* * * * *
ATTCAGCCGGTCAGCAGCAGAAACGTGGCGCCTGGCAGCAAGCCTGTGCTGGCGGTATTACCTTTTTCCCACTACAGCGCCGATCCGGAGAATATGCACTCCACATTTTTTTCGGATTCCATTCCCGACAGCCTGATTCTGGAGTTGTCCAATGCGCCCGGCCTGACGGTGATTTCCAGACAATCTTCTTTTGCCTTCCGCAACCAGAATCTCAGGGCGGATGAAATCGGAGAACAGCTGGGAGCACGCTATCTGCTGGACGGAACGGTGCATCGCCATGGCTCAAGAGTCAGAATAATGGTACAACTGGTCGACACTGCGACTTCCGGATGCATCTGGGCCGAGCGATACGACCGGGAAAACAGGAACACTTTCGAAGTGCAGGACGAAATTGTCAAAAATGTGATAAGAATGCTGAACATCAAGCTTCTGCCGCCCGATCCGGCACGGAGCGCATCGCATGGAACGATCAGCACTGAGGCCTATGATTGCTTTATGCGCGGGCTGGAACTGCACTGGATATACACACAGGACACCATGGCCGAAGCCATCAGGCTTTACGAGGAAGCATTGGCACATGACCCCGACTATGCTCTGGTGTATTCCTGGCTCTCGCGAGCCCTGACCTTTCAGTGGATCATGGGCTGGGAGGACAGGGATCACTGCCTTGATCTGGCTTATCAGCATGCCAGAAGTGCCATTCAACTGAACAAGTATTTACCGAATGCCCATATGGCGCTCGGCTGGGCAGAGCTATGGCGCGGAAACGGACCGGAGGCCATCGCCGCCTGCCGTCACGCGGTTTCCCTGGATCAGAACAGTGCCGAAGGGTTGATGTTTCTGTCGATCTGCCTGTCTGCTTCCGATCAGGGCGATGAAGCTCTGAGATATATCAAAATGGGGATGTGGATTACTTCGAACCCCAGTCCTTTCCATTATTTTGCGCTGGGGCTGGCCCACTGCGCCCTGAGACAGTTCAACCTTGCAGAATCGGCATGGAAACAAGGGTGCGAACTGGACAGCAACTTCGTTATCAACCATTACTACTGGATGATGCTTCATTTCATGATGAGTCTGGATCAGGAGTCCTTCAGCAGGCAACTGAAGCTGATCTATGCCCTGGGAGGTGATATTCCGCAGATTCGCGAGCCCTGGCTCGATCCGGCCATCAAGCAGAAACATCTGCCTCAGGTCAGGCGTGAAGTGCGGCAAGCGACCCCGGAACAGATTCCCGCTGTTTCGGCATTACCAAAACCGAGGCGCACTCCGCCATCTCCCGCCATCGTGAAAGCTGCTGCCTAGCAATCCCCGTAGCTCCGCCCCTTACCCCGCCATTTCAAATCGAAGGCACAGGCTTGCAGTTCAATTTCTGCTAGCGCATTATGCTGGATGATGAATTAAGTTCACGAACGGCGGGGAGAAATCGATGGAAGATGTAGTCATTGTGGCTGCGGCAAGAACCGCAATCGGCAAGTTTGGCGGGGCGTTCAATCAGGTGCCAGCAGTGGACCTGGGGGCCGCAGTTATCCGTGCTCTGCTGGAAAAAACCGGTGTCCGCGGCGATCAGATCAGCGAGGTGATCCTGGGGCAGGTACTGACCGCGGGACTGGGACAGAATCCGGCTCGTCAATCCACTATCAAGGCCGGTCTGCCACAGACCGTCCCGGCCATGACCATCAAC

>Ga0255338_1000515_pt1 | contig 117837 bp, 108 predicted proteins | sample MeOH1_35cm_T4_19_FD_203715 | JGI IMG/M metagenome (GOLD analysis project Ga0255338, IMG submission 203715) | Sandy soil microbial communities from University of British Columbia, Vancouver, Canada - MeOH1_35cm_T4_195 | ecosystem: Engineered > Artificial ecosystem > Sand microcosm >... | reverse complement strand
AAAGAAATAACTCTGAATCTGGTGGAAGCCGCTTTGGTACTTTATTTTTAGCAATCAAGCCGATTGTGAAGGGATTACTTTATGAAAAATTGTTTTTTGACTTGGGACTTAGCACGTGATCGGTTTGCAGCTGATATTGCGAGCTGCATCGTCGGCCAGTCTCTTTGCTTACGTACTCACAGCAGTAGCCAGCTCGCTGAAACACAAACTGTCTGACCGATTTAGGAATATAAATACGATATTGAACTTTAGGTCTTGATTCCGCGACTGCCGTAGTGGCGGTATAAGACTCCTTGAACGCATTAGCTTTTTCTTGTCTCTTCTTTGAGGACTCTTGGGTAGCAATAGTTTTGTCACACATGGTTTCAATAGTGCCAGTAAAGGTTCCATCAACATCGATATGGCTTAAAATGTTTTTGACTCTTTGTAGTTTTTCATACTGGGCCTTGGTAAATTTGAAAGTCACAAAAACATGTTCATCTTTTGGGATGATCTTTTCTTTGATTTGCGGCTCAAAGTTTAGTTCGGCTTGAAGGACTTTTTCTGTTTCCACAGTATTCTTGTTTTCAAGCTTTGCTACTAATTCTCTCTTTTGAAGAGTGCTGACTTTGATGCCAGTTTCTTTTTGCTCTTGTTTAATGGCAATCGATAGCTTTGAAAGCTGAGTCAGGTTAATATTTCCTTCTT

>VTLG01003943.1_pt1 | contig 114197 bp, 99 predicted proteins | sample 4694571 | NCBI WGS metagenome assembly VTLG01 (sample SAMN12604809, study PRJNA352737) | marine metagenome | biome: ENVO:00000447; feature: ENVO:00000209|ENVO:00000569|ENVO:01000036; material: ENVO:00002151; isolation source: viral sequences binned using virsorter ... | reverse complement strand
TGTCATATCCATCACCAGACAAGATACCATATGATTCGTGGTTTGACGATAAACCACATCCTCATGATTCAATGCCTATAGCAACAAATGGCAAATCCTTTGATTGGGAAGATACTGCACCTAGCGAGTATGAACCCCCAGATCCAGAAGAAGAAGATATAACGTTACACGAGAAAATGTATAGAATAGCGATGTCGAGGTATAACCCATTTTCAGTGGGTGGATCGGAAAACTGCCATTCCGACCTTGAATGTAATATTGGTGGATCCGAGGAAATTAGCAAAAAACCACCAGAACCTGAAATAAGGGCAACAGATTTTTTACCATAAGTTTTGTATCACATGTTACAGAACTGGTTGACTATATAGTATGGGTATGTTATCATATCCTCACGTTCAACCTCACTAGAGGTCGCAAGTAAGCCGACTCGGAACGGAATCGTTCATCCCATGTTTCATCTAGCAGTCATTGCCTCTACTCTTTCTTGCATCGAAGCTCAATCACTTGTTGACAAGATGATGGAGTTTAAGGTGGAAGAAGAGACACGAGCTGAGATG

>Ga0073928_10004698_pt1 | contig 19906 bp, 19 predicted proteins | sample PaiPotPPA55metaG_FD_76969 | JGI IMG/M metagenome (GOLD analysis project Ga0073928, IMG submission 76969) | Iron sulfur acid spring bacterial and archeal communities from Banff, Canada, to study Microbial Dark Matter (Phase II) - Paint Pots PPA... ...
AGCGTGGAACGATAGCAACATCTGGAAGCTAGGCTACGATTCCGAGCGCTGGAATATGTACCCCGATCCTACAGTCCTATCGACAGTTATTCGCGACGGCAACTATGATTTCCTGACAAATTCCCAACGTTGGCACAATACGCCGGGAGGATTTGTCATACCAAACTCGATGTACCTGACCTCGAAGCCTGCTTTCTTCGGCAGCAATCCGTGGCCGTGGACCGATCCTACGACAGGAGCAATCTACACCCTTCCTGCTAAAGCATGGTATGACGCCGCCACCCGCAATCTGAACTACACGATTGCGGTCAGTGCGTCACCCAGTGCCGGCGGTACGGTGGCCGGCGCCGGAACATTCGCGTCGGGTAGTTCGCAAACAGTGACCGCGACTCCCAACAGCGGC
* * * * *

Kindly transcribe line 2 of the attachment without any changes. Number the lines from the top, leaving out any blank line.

>Ga0255338_1000515_pt1 | contig 117837 bp, 108 predicted proteins | sample MeOH1_35cm_T4_19_FD_203715 | JGI IMG/M metagenome (GOLD analysis project Ga0255338, IMG submission 203715) | Sandy soil microbial communities from University of British Columbia, Vancouver, Canada - MeOH1_35cm_T4_195 | ecosystem: Engineered > Artificial ecosystem > Sand microcosm >... | reverse complement strand